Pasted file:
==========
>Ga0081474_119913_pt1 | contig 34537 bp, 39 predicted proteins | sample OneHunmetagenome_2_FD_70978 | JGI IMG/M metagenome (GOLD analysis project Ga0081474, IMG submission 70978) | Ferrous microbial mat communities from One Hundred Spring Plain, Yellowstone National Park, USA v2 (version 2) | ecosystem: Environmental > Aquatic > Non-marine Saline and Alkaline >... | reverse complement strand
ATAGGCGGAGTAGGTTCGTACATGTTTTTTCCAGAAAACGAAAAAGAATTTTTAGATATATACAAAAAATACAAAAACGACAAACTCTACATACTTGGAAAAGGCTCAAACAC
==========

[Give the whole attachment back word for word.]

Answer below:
>Ga0081474_119913_pt1 | contig 34537 bp, 39 predicted proteins | sample OneHunmetagenome_2_FD_70978 | JGI IMG/M metagenome (GOLD analysis project Ga0081474, IMG submission 70978) | Ferrous microbial mat communities from One Hundred Spring Plain, Yellowstone National Park, USA v2 (version 2) | ecosystem: Environmental > Aquatic > Non-marine Saline and Alkaline >... | reverse complement strand
ATAGGCGGAGTAGGTTCGTACATGTTTTTTCCAGAAAACGAAAAAGAATTTTTAGATATATACAAAAAATACAAAAACGACAAACTCTACATACTTGGAAAAGGCTCAAACAC